My town is already bedecked for yuletide "Sparkle Season" and the resident Jesus in my town's nativity is already out for display.

What is going on? And why do I feel such a compulsion to take a sharp fork out and poke everyone's inflatable snowmen? :-D

It's because we're celebrating too fast and too early. Whatever happened to anticipation and savoring? What ever happened to "thanking" before the "getting"?

And that's exactly what Christmas is to so many people--the pursuit of things we have neither the money to pay for or the time to do. Don't we do enough of that during the year? Do we have to end with the same theme?

Well, in this flight of 190 mph holiday fancy, maybe I should skip Christmas and head onto my resolution: I will not ask for things I know I cannot reciprocate. I will reciprocate--for real this year.

We all want to do something like feed people at a homeless shelter or act in a drama at church or even put a little more in the offering plate at church for a charitable cause, but never actually do it. Why? Because we look forward to gifts under the tree, instead of in own hearts. It's about time I do something about it--with this season.

And if your snowman gets poked by a five-pronged object, it wasn't me.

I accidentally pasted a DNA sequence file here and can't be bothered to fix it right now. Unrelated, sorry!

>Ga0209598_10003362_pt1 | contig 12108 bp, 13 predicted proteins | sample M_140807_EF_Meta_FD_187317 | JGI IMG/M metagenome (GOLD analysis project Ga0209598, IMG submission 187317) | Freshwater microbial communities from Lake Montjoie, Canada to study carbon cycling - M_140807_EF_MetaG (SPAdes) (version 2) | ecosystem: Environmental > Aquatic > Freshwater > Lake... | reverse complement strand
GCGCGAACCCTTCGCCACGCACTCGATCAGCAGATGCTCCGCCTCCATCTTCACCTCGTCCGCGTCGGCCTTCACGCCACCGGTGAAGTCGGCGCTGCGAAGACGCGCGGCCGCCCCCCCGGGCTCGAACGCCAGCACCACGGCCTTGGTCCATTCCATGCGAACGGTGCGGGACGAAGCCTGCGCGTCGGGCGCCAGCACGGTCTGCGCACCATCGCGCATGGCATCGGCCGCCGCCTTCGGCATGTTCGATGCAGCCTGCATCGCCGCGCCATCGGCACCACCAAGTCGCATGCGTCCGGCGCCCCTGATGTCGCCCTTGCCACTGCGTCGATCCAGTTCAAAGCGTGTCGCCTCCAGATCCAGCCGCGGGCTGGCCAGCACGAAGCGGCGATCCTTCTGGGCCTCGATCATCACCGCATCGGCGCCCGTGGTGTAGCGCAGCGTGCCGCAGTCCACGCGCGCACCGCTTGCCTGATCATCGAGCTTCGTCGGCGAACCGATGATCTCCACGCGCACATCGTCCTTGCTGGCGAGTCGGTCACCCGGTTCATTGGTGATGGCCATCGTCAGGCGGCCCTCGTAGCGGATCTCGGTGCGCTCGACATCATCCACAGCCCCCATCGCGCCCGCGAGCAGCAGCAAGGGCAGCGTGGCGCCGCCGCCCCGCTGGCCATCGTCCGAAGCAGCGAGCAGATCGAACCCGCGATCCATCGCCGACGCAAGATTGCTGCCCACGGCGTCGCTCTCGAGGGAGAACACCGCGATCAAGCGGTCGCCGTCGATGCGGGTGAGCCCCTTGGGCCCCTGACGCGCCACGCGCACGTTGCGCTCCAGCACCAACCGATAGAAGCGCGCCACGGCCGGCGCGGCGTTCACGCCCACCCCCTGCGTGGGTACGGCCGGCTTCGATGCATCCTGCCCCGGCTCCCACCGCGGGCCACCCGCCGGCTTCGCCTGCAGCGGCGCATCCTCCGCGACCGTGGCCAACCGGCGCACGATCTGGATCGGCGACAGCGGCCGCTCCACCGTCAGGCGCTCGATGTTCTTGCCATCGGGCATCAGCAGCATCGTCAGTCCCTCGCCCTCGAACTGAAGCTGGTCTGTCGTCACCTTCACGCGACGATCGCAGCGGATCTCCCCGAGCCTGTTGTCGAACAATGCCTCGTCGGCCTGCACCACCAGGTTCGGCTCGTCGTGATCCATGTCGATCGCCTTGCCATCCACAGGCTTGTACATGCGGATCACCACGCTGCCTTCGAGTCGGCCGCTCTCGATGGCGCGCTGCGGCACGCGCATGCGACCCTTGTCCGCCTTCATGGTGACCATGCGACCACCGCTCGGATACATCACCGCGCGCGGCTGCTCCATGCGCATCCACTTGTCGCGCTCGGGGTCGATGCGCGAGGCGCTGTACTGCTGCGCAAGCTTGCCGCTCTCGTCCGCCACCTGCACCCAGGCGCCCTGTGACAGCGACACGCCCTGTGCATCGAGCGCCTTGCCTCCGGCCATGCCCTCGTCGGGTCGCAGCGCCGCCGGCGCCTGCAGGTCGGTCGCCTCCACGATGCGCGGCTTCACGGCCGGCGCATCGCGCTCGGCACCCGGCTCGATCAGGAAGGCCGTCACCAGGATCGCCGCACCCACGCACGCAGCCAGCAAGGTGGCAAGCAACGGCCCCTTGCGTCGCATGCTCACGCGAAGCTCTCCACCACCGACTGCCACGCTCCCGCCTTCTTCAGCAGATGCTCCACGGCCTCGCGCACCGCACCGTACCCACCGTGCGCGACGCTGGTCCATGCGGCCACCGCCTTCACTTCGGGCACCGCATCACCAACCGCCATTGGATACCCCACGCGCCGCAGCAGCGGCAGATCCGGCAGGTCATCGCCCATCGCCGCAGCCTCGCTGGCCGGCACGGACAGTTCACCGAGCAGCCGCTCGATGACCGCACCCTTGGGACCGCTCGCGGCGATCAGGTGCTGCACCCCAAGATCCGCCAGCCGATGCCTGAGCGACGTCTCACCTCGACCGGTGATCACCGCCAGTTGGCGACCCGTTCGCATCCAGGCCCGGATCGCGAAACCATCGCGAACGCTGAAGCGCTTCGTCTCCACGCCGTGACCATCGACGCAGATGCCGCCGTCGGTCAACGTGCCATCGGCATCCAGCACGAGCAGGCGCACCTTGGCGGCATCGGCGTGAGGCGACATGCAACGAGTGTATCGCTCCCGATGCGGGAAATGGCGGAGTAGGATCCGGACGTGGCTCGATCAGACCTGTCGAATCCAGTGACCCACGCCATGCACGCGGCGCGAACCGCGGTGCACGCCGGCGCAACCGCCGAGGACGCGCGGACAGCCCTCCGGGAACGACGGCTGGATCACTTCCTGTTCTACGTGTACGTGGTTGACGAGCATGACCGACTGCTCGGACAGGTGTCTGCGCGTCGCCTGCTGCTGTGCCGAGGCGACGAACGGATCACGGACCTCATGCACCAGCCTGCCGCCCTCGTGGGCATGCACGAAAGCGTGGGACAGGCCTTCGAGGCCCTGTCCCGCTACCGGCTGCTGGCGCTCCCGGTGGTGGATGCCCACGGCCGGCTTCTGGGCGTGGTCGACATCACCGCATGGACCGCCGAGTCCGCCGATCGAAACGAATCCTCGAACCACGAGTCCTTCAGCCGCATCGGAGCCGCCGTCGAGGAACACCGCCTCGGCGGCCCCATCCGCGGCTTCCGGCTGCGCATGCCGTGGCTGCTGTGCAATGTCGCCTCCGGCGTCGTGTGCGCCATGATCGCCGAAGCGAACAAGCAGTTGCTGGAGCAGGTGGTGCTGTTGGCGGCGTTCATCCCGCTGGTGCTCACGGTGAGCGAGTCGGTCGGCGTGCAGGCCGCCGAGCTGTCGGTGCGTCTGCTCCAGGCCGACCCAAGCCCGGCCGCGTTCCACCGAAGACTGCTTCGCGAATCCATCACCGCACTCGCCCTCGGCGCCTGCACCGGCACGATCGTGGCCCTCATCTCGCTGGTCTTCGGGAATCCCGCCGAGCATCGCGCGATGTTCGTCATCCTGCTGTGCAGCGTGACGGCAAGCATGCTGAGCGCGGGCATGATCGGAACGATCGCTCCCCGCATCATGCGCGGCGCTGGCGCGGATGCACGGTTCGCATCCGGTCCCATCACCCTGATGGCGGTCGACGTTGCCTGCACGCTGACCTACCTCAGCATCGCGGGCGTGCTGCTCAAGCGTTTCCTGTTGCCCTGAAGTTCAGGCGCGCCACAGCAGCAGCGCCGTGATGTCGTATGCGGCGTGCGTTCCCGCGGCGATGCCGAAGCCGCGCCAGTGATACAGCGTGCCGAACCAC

Posted by Amanda Cochran at 12:58 PM | Comments (0) | TrackBack

November 6, 2005

A journalist's lessons:
Newswriting presentation November 7, 2005

This entry is an outline for a talk I will give to Dennis Jerz's Newswriting (EL227) class on November 7, 2005.

I'd like to talk today about my employment experiences working as a journalist for different news organizations, particularly, the cool things I've gotten to do, how I've grown, how I've been jaded, where I, and most journalists need to develop, and some of the ways to develop in this reputed bad press press business.

About me...
My journalistic past, present and future:

  • Where I've been: high school intern (11th grade) at my hometown newspaper, The Mount Pleasant Journal.
  • Off to the Hill (Seton Hill, that is): I joined the Setonian as a freshman contributor, became a staff writer, then was promoted to news/online editor in the 2004-2005 year.
  • Summer 2005 (May-August): I applied and was accepted as an investigative reporting intern at the Greensburg Tribune-Review. My work is proudly on display.
  • Currently, I am the news editor of the Setonian.
  • Where am I going?: Um, trying to figure that out. I'm freelancing for the Trib...we'll see where that goes.

    There's a job fair on November 10, 2005. I'm attending. :-D I like NYC and where the Setonian has pointed me: The New York Times.

So today's about me--where I've been as a journalist. My experiences as a journalist on the job for various organizations. Here goes...

High points of Setonian reporting:

Internship tops: